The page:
Without fanfare, Glenn Murphy walked out onto the Theatre Royal stage on Friday evening last and ‘slowly, gently’ began to sing ‘Music Of The Night’.
The capacity audience was more nervous that he was as his voice soared. He held the silence, as he began to “live as you never lived before”.
The response was amazing, a young man coming home and the home crowd, his own people, welcoming and acclaiming him.
Not only did the audience take him to their hearts but the pure joy on his face showed that they were in his heart as well, and his heart sang out, loud and clear. You could feel the love as he continued with ‘Love Changes Everything’ and ‘No One Is Alone’.
Glenn Murphy confirmed that he had arrived and that this was just the beginning. There was a magical quality to ‘Somewhere Over The Rainbow’, and ‘If I Loved You’.
Growing up in a musical theatre environment in stage school shows and De La Salle College productions underlined his interpretation of lyrics, in his wonderful, if a little introspective, way.
‘Send In The Clowns’ illustrated this interpretive ability and ‘Feed The Birds’ wasn’t such a strange choice as he radiated kindness and openness and the audience gently sang along.
This was indeed, as billed. ‘One Enchanted Evening’, staged by the David Hennessy Musical and Dramatic Society.
David Hayes on piano was Musical Director, and he was a supportive, class act. Special guests Vanessa Whelan (who shone and basked in hometown pride) and Derek Ryan from Tipperary, were a wonderful addition to the glorious enchantment.
A young choir from the David Hennessy Stage School and Dungarvan Junior Musical Stage School were so full of the joy of youth, and sense of occasion, for ‘Anthem’ from Chess and the audience wanted them to stay longer for ‘Endless Night’. Nobody wanted the show to end.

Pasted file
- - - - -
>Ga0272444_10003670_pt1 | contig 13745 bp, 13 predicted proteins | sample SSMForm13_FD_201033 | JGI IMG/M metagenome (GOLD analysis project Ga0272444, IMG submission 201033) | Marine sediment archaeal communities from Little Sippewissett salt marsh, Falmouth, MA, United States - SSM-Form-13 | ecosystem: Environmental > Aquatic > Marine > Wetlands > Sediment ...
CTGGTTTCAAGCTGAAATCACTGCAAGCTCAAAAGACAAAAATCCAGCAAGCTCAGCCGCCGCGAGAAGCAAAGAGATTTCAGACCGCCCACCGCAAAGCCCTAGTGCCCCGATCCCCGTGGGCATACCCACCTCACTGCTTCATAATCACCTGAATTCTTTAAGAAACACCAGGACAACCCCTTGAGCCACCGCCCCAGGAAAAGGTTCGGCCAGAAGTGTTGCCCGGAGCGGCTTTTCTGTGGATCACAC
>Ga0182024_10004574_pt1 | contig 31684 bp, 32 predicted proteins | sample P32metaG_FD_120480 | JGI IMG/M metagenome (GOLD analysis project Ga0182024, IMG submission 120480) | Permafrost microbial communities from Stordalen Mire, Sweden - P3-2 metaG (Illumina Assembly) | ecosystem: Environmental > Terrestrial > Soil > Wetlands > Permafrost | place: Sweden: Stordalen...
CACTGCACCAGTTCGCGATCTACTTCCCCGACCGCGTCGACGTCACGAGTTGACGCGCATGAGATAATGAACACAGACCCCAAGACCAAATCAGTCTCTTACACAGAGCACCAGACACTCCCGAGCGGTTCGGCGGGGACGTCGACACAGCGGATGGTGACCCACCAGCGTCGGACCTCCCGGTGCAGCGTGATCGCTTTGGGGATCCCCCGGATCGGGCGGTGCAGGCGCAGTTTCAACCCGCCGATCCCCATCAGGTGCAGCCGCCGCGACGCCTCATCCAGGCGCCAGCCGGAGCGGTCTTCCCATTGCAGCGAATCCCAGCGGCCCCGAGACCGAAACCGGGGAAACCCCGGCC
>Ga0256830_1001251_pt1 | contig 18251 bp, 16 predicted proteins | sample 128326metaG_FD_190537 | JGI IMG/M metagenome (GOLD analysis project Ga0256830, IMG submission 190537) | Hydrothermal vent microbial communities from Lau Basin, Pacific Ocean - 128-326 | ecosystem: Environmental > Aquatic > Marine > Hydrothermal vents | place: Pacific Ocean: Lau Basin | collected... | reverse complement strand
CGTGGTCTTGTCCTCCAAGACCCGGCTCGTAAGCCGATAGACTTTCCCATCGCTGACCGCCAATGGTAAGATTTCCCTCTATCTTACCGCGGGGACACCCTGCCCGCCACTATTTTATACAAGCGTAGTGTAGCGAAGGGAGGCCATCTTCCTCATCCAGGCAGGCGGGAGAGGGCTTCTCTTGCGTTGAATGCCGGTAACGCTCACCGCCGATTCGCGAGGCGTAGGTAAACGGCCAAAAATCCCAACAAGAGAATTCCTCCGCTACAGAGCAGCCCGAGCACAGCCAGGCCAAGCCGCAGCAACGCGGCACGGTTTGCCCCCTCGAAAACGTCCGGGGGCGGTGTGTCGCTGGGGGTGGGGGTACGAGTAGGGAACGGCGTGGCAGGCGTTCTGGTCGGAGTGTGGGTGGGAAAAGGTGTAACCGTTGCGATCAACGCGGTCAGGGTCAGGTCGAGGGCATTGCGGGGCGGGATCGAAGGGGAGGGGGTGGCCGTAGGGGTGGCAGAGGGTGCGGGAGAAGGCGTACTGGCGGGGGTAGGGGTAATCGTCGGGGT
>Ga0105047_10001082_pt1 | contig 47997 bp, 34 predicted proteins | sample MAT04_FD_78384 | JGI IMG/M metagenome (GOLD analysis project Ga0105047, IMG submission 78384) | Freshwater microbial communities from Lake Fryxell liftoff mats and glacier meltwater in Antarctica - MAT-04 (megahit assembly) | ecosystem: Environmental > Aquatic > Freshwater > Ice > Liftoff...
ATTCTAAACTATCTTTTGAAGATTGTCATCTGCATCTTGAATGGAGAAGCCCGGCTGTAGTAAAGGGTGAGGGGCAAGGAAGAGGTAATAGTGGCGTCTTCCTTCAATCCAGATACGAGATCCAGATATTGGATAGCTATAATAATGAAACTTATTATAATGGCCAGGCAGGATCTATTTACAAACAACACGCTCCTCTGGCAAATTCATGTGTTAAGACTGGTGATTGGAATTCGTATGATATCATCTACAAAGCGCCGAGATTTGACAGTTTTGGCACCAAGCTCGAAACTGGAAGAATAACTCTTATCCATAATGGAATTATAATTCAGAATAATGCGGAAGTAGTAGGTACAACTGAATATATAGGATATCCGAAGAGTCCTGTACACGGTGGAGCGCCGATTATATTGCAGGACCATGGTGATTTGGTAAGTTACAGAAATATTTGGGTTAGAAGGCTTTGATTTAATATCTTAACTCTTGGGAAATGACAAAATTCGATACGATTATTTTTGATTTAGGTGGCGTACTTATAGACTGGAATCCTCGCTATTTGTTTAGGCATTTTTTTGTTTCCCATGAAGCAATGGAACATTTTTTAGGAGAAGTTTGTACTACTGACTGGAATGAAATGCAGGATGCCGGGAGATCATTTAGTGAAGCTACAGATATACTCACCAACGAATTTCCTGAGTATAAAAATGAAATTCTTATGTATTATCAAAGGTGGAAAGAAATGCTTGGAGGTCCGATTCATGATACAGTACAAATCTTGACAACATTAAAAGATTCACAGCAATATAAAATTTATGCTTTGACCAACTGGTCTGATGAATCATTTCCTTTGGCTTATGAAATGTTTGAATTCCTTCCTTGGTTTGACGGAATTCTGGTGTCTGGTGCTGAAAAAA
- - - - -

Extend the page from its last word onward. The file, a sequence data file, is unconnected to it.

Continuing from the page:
Vanessa Whelan sang ‘O Mio Babbino Caro’ and joined Glenn and Derek for an exquisite ‘Merry Widow Waltz’.
Her ‘Somewhere’, was so beautiful and her duet with Glenn on ‘Tonight’ was so apt – tonight, this night, this moment onstage in Waterford.
Derek Ryan was a master singer with a rich Bass/Baritone voice, his ‘Stars’ was heavenly, and his duet with Glenn, ‘The Impossible Dream’, was memorable, highlighting a similar journey in musical theatre. I also loved his ‘Old Man River’.
Glenn Murphy sang ‘Bring Him Home’, to open the second act, and what a ‘Wow’ of a performance, as the lyrics took on new meaning.
He underlined his choral and contemporary musical style when composer/performer, Ronan Scolard joined him onstage (on piano and guitar) for ‘You Said’, and ‘Enough’, and a Kodaline song, ‘All I Want’.
The lyrics of songs were taking on a new meaning and you had to be there – live theatre – to experience and share the connections as he sang ‘Waiting For My Real Life To Begin’.
When he sang the line “I’m on your side” from ‘Bridge Over Troubled Water’ he was, and in your heart as well.
‘Climb Every Mountain’ paid tribute to Bryan Flynn, who directed Glenn in The Sound Of Music, and ‘To Where You Are’, resonated with poignant memory.
When he sang Denny Corcoran’s ‘My City Of Music’, you could feel how heartfelt this tribute was and this anthem for Waterford was like tradition being handed on, and you knew it was in safe hands. Glenn Murphy should record this song for Christmas and most definitely must return for another Enchanted Evening at the Royal.